Koei Tecmo has tried to respond to this, seeing as Hyrule Warriors had faced the same criticism. New enemy types come in Assault Troopers, Rally Troops, Keep Saboteurs and Messengers, each necessitating that the player reacts to their appearance or otherwise risk their forces becoming overrun. It makes the battles more lively, a continuous barrage of messages seeing you left to prioritise whichever seems the most troubling. This means that there is more need to dash back and forth across battlefields, which sounds a worrisome change if it weren’t eased in a few ways.

The first is that the player can freely switch between characters on the touch screen, which is an absolute godsend when coupled with the accompanying ‘Command’ option in the pause menu. This lets you direct your computer-controlled companions to specific locations or objectives, leaving you to concentrate your efforts on countering problems in your more immediate area.

Players are also handed an ocarina early on, which lets you warp to activated Owl Statues on the battlefield. These aren’t placed in every scenario for some reason, but give chance to react quickly to any danger with your most potent character.

RPG elements underpin the experience, seen in characters continually levelling, securing increasingly stronger weapons from the enemies you topple, there being weapon elements to consider, and collecting materials that can be used to craft stat-boosting badges. There’s enough to make the experience feel particularly rewarding, and that the time you are choosing to spend with the game is continuing to strengthen your characters.

Beyond this, Adventure Mode will occupy you. Here, your aim is to defeat the Dark Ruler and save Hyrule, taking on challenge scenarios that are spread across a grid inspired by Nintendo Entertainment System’s The Legend of Zelda. Each map square represents an individual challenge area, with players required to score a set Battle Rank to unlock those next to it. Item Cards, such as candles, power gloves and bombs, must be used to search squares, letting you uncover a character, costume or weapon to unlock. If you enable your Network Connection or StreetPass, ‘Network Links’ or ‘StreetPass Links’ will also appear on the world map. If you assist these by winning battles at their location, it lends you another chance to secure yourself even greater rewards. It’s a neat touch.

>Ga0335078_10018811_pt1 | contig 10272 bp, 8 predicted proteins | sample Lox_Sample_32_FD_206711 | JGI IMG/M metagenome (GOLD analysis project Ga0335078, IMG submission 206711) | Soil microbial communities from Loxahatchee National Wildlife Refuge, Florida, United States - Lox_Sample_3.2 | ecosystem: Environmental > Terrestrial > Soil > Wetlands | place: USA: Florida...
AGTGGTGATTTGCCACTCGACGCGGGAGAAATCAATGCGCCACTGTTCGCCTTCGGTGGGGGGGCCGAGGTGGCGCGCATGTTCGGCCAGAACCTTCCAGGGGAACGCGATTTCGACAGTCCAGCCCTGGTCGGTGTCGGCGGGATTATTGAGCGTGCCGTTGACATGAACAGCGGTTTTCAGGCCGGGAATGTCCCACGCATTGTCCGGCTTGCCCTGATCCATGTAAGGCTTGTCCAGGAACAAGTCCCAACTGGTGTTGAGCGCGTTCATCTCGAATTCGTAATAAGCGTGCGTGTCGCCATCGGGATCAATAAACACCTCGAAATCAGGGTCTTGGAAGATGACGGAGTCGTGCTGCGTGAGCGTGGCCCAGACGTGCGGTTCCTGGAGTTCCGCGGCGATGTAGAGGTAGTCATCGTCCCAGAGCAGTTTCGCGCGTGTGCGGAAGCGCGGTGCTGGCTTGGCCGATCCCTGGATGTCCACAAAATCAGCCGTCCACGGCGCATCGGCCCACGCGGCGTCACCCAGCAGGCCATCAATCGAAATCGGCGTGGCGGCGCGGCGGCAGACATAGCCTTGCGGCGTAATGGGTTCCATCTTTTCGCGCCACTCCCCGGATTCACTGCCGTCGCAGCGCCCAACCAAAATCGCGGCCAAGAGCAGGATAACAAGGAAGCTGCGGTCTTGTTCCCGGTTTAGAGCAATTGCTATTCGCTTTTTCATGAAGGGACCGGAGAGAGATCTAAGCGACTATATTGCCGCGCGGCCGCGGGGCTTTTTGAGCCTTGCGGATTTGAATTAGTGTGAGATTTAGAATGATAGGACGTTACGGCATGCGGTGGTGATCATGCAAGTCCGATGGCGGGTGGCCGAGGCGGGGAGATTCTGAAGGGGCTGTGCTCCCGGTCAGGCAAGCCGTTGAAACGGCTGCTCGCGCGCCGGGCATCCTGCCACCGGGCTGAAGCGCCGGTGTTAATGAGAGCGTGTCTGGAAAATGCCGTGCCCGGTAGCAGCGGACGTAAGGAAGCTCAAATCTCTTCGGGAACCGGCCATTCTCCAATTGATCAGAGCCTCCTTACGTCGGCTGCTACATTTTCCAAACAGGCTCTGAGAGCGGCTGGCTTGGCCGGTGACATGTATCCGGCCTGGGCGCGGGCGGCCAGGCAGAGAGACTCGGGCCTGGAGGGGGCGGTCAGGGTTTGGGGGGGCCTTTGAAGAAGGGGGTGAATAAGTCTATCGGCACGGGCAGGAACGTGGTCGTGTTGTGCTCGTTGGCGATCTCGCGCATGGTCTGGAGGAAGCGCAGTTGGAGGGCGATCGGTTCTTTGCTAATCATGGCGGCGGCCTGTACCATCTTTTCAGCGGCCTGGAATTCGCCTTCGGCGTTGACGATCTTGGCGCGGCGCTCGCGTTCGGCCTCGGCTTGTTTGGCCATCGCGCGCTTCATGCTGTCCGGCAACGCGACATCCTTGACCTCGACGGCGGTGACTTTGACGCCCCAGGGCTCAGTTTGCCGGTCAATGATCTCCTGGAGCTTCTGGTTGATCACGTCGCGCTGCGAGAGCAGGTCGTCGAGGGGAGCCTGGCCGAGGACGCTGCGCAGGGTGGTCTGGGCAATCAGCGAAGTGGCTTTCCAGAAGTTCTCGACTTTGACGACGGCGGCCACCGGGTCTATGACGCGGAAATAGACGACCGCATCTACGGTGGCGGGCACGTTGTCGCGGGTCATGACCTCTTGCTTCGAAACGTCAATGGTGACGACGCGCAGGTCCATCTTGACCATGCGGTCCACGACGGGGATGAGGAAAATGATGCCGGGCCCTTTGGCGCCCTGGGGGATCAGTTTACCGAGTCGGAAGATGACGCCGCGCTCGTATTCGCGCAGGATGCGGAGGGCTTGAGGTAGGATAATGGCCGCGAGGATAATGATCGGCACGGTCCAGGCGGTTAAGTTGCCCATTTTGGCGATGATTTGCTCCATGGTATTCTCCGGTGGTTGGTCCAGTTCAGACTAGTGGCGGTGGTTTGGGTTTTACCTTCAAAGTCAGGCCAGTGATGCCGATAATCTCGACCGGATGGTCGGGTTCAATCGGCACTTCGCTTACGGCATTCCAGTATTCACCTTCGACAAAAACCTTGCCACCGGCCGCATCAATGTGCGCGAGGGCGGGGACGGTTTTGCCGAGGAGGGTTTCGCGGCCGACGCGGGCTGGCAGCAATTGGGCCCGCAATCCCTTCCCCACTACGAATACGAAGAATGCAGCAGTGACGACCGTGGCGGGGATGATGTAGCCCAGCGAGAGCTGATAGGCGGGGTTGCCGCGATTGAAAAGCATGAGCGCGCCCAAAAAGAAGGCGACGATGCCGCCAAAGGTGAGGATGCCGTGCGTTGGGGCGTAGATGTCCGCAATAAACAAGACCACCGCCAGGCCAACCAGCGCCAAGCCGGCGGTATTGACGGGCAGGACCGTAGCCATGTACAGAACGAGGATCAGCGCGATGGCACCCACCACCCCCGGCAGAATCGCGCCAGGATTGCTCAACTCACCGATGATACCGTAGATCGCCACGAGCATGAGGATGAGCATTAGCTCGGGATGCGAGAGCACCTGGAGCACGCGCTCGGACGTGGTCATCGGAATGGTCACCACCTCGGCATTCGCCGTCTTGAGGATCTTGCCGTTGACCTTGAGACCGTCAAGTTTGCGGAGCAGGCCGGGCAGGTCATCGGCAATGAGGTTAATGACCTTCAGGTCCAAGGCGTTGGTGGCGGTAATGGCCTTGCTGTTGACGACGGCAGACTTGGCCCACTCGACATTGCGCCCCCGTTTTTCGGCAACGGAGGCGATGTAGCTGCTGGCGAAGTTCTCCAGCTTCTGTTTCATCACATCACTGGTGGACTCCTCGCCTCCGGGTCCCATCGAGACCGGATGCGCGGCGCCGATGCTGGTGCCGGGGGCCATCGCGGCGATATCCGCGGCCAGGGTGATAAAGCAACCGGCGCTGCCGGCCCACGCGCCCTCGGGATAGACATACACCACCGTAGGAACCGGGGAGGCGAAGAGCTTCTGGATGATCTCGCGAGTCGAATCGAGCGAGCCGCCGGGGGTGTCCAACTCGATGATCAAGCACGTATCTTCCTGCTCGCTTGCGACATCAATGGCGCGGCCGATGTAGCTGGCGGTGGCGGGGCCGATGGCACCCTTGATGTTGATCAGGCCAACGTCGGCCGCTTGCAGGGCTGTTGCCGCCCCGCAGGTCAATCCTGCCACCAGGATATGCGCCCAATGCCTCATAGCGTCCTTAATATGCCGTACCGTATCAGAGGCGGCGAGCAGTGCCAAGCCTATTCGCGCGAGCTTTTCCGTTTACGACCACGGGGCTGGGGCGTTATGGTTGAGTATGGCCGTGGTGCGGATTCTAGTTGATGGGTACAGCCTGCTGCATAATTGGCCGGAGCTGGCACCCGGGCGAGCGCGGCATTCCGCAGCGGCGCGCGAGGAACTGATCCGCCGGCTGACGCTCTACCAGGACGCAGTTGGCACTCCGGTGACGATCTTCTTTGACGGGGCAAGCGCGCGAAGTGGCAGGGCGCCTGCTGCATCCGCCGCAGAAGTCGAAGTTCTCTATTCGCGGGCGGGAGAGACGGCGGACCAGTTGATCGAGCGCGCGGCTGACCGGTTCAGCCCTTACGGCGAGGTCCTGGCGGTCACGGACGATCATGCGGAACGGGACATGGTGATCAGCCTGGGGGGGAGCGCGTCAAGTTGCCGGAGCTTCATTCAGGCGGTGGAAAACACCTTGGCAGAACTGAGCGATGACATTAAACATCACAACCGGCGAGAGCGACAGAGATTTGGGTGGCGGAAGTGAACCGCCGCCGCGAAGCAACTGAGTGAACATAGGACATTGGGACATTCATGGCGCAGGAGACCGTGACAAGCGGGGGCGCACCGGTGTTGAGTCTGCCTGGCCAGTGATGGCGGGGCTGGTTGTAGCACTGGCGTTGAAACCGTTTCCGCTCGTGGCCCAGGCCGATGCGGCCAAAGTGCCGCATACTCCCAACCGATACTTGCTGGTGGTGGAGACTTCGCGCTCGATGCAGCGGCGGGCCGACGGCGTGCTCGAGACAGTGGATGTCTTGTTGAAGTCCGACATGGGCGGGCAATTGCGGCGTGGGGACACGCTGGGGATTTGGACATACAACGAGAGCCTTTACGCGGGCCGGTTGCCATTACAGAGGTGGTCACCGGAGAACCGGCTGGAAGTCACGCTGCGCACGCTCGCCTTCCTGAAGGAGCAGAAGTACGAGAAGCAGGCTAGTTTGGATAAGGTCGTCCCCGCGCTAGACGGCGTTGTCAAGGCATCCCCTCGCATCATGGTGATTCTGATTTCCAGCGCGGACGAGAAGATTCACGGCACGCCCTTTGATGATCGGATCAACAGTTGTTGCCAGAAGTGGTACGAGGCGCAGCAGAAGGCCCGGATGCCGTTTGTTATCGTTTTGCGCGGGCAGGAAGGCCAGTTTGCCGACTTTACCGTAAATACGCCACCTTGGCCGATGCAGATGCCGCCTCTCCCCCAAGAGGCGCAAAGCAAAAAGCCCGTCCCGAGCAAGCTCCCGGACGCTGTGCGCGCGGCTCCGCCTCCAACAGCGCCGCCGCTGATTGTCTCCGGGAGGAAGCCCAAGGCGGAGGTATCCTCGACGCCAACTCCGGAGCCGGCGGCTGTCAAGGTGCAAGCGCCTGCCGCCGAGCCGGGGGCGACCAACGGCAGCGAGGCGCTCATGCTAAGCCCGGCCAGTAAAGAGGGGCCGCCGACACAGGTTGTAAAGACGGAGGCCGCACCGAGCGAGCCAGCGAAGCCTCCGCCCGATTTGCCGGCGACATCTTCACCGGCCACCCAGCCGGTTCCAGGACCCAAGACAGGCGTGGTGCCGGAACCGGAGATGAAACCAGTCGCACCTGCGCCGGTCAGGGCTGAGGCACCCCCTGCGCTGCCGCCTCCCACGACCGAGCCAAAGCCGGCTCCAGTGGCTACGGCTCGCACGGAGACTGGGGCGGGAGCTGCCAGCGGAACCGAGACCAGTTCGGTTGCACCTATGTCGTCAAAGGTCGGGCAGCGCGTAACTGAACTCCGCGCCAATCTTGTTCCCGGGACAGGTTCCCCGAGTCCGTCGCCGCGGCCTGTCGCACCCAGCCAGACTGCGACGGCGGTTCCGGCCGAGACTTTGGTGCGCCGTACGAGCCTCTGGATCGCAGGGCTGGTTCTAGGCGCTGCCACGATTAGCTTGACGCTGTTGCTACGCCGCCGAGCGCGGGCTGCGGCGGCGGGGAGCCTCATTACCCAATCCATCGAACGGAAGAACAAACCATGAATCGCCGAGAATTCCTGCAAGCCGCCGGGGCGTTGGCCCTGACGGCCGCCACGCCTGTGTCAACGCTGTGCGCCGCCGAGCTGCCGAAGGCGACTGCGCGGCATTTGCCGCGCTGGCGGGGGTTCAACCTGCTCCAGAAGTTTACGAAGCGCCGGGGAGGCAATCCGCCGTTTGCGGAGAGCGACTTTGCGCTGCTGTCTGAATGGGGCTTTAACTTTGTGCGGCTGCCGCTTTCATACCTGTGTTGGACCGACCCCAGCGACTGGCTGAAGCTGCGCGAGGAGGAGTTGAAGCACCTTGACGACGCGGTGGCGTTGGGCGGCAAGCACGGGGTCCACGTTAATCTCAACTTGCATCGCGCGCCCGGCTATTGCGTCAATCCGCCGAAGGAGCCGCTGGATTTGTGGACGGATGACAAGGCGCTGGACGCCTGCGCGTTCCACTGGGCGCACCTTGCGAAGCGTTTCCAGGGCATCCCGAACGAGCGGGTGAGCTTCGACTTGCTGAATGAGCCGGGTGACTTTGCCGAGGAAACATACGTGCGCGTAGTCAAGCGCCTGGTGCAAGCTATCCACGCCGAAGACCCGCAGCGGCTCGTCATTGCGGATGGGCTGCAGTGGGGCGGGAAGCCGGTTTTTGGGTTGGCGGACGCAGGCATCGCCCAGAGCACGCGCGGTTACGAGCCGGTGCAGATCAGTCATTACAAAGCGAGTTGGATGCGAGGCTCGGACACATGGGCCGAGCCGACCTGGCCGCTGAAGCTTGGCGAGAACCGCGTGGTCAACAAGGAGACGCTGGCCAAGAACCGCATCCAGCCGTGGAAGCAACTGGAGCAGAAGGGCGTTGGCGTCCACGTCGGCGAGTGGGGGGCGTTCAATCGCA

With four DLC packs on the way, the new season pass will make Hyrule Warriors Legends a game that you will want to return to throughout the year ahead. Drawing inspiration from Link’s Awakening, Phantom Hourglass, Spirit Tracks and A Link Between Worlds, these promise four playable characters as well as new Adventure Mode maps, My Fairy costumes, and weapons. It’s the right approach to broadening the game’s already comprehensive content, and we’re now left to guess which characters will be added.

The only other addition is the My Fairy mode, which, for some reason, I found difficult to unlock in Adventure Mode without pointers from others that have penned reviews. This will see you rescue fairies on the battlefield, each with an affinity for an element that must be taken into consideration – given that they can protect you from taking damage in keeps imbued with magic. That protection is helpful, but it is their Fairy Magic that will prove more beneficial in helping you to topple bosses or larger swarms of foes. Between missions you can feed and dress your fairies, building their trust and strengthening their stats by levelling them up. It isn’t a particularly necessary gameplay component, but pushes an accompanying character to the fore that most still associate “Hey, listen!” with.

Hyrule Warriors Legends is an empowering experience in a world that we have all grown to love. On New Nintendo 3DS, it is a solid port that comes packed with content to see you occupied for weeks on end. But, for those with a Nintendo 3DS, it’s an experience best left until you can upgrade.

Version Tested: Nintendo 3DS
Review copy provided by Nintendo

Total Score